It is crucial that you (and your doctor) pay close attention to triglycerides if you want to significantly reduce your risk of heart attack.
Here are 10 steps you can take, including things you SHOULD NOT do, to lower your triglycerides.
1. Lose weight
Yes, lowering triglycerides is yet another benefit of weight loss. Talk to your doctor about achieving a body mass index (BMI) of under 25.
Exercise will accelerate weight loss and promote other beneficial full-body benefits that will further reduce triglycerides. Your doctor should recommend an appropriate exercise regimen based on your current health status.
3. Fish oil
The omega-3 fatty acids in fish oil are extremely effective at reducing triglycerides. Discuss taking a fish oil supplement with your doctor. Typical doses of around 1000 mg of the active ingredients EPA and DHA are often recommended (note that a typical fish oil capsule is not 100 percent active ingredients, so you have to read the label to determine how many capsules you need to take). A high-concentration prescription form of fish oil called “Lovaza” is available but is rather expensive compared to what you can easily find in a local supplement store or supermarket.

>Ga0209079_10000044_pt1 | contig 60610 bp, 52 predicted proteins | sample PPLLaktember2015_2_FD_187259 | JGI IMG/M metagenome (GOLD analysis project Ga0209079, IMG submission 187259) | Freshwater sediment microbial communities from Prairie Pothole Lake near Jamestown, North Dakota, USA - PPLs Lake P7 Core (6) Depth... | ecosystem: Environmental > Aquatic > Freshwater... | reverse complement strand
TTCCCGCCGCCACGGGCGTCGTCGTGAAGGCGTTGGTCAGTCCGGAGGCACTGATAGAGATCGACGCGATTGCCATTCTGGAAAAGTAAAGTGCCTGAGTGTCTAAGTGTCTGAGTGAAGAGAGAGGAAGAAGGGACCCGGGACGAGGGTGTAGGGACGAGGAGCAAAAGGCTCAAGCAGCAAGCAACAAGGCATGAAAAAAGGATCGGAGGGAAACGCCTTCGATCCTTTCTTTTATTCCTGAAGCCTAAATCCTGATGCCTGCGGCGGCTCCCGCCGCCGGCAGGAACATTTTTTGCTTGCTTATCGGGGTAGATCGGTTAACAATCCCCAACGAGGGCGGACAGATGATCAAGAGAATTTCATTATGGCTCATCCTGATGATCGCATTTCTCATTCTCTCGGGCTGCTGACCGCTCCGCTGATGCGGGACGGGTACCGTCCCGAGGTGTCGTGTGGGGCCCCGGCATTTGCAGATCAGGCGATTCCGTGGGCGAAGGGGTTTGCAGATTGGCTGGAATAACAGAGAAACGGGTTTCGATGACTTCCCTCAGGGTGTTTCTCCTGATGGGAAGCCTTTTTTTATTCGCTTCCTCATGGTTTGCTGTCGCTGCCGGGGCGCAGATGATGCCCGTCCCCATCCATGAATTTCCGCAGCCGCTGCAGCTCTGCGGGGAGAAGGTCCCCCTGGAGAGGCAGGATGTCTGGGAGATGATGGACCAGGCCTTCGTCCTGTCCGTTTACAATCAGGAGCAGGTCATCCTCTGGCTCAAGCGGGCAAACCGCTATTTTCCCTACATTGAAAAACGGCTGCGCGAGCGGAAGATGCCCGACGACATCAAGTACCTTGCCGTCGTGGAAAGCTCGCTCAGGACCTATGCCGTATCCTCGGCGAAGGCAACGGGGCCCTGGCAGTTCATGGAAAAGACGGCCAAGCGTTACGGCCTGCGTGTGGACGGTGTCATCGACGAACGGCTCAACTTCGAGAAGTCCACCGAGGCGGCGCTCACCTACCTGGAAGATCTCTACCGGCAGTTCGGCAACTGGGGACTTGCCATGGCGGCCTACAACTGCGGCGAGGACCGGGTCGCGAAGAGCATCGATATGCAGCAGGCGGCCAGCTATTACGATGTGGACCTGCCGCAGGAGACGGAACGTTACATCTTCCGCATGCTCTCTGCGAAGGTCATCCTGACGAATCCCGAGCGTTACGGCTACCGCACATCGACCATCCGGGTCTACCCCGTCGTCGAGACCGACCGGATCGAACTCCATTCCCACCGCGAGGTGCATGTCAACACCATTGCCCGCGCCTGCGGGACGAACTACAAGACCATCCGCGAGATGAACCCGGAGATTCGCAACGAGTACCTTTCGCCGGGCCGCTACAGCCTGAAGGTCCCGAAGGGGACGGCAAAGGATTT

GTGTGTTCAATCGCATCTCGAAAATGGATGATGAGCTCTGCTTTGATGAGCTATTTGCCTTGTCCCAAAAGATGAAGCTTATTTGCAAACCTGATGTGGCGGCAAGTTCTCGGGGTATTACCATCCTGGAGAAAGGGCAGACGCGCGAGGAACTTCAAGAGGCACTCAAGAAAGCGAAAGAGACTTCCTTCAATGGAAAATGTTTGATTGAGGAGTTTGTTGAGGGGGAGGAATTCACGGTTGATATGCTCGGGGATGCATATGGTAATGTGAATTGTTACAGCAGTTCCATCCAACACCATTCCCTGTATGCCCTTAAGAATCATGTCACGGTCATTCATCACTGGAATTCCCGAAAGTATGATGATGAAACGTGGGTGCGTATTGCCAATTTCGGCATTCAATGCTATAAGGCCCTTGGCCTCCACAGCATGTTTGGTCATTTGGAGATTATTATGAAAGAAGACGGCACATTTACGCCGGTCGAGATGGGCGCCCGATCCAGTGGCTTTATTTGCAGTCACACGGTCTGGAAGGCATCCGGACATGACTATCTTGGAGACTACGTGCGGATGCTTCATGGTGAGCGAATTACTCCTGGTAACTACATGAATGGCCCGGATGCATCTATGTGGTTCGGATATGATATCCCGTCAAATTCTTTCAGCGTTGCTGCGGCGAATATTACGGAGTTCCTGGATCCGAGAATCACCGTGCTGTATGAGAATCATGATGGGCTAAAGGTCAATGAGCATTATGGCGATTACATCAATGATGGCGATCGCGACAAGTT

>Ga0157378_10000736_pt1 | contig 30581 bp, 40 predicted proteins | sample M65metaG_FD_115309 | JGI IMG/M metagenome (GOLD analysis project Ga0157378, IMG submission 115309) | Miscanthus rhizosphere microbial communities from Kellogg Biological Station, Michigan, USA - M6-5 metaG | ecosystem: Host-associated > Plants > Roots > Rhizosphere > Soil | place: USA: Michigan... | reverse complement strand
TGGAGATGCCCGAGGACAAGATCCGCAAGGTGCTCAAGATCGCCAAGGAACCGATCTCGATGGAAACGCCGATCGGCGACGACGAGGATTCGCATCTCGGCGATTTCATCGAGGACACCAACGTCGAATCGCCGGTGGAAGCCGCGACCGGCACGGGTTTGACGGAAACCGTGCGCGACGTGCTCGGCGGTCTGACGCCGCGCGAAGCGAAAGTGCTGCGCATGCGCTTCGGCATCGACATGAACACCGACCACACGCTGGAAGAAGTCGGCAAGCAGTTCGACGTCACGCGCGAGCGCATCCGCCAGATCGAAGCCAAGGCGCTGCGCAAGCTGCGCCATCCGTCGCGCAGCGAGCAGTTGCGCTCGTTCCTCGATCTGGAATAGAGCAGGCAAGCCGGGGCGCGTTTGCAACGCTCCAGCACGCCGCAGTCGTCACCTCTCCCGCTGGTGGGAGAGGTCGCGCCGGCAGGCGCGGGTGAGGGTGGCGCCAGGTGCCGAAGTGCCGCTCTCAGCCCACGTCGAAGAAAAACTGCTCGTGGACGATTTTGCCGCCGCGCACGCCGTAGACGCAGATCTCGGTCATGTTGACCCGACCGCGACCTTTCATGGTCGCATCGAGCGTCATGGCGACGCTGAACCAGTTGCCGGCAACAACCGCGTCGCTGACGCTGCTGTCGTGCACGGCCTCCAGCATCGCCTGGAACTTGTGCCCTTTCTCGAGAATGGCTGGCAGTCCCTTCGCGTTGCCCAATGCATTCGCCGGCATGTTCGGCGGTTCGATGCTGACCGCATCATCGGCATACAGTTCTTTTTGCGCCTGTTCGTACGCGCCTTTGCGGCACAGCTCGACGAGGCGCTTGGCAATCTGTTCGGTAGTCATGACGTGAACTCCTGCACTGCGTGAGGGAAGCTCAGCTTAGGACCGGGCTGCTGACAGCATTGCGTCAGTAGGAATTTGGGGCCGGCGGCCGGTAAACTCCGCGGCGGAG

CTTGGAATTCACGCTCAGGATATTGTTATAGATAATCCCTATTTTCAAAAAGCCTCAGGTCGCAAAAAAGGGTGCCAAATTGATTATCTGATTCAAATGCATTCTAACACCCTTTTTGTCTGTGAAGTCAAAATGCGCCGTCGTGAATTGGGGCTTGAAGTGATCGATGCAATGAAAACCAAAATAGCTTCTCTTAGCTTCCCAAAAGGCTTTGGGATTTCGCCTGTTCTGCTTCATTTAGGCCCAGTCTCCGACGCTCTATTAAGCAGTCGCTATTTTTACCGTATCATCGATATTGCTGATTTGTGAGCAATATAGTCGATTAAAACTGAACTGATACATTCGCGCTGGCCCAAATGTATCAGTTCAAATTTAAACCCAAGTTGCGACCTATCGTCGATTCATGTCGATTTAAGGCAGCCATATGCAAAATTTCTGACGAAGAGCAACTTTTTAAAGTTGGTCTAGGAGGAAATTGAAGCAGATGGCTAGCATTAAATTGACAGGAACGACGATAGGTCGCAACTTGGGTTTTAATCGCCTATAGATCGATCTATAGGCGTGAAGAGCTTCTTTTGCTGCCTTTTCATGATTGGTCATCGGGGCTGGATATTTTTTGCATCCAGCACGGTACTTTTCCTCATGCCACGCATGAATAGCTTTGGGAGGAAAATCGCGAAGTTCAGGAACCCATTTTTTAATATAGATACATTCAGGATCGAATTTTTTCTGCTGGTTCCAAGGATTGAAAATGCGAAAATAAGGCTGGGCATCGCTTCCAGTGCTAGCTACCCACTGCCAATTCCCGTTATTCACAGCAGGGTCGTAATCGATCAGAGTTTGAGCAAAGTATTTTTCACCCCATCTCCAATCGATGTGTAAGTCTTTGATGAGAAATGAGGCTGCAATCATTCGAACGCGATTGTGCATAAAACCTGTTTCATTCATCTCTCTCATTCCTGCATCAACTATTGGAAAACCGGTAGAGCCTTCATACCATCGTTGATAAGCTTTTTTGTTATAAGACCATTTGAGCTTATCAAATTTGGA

4. Go low carb
Substantially reduce or eliminate wheat-based foods like breads, pasta, pretzels, chips, bagels, and breakfast cereals as well as starchy foods like white and brown rice and potatoes. Reducing the high glycemic index effect of these foods is the factor that reduces triglycerides.
5. Eliminate high-fructose corn syrup